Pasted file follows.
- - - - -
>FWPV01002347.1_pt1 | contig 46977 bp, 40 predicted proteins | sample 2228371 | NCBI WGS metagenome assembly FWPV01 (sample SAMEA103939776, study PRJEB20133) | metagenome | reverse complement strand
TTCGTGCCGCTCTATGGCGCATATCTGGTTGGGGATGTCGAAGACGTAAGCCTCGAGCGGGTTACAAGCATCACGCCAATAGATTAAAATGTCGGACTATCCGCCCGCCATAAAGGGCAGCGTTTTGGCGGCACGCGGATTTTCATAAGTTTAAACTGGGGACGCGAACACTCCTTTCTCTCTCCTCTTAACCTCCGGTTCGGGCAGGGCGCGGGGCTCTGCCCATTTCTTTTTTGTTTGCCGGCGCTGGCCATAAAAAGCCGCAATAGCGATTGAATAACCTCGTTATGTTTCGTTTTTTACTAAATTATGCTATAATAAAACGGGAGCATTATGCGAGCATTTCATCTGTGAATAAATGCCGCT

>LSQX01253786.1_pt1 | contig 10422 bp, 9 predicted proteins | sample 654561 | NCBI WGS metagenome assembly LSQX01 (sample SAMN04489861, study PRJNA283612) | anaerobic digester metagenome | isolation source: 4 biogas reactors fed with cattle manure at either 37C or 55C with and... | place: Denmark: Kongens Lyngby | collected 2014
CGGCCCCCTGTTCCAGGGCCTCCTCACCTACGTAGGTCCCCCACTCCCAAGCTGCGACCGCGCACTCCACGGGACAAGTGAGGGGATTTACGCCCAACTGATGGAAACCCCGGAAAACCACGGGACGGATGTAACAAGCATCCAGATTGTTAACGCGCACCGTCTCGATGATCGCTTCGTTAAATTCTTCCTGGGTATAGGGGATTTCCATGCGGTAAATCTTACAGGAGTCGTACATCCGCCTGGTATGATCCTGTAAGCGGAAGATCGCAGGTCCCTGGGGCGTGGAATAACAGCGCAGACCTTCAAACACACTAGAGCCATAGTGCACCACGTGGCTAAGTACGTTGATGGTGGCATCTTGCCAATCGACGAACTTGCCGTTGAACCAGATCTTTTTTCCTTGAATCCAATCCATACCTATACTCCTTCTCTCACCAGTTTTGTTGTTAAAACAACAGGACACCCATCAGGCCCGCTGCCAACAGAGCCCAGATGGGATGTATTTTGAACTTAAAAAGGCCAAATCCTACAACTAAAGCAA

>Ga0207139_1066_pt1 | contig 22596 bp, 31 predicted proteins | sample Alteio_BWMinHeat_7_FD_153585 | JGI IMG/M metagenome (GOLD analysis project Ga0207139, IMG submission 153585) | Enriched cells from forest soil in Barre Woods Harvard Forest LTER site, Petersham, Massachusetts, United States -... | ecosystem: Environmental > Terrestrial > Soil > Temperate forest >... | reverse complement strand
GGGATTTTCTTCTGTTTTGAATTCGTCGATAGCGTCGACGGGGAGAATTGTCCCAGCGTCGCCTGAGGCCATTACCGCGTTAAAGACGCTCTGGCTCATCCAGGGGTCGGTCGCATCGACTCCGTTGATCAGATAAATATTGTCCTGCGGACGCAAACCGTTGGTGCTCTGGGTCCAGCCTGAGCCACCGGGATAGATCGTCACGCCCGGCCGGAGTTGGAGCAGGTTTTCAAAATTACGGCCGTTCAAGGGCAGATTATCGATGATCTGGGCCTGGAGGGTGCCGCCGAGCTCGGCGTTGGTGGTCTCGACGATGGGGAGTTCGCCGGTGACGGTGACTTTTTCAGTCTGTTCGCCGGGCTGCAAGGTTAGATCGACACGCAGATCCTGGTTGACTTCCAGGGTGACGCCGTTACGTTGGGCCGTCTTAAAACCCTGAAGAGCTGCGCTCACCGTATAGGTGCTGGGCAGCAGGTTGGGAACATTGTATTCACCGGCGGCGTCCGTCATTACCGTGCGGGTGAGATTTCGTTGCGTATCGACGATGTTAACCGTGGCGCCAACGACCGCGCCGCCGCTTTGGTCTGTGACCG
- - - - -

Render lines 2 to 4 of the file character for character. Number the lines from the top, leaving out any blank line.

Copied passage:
TTCGTGCCGCTCTATGGCGCATATCTGGTTGGGGATGTCGAAGACGTAAGCCTCGAGCGGGTTACAAGCATCACGCCAATAGATTAAAATGTCGGACTATCCGCCCGCCATAAAGGGCAGCGTTTTGGCGGCACGCGGATTTTCATAAGTTTAAACTGGGGACGCGAACACTCCTTTCTCTCTCCTCTTAACCTCCGGTTCGGGCAGGGCGCGGGGCTCTGCCCATTTCTTTTTTGTTTGCCGGCGCTGGCCATAAAAAGCCGCAATAGCGATTGAATAACCTCGTTATGTTTCGTTTTTTACTAAATTATGCTATAATAAAACGGGAGCATTATGCGAGCATTTCATCTGTGAATAAATGCCGCT

>LSQX01253786.1_pt1 | contig 10422 bp, 9 predicted proteins | sample 654561 | NCBI WGS metagenome assembly LSQX01 (sample SAMN04489861, study PRJNA283612) | anaerobic digester metagenome | isolation source: 4 biogas reactors fed with cattle manure at either 37C or 55C with and... | place: Denmark: Kongens Lyngby | collected 2014
CGGCCCCCTGTTCCAGGGCCTCCTCACCTACGTAGGTCCCCCACTCCCAAGCTGCGACCGCGCACTCCACGGGACAAGTGAGGGGATTTACGCCCAACTGATGGAAACCCCGGAAAACCACGGGACGGATGTAACAAGCATCCAGATTGTTAACGCGCACCGTCTCGATGATCGCTTCGTTAAATTCTTCCTGGGTATAGGGGATTTCCATGCGGTAAATCTTACAGGAGTCGTACATCCGCCTGGTATGATCCTGTAAGCGGAAGATCGCAGGTCCCTGGGGCGTGGAATAACAGCGCAGACCTTCAAACACACTAGAGCCATAGTGCACCACGTGGCTAAGTACGTTGATGGTGGCATCTTGCCAATCGACGAACTTGCCGTTGAACCAGATCTTTTTTCCTTGAATCCAATCCATACCTATACTCCTTCTCTCACCAGTTTTGTTGTTAAAACAACAGGACACCCATCAGGCCCGCTGCCAACAGAGCCCAGATGGGATGTATTTTGAACTTAAAAAGGCCAAATCCTACAACTAAAGCAA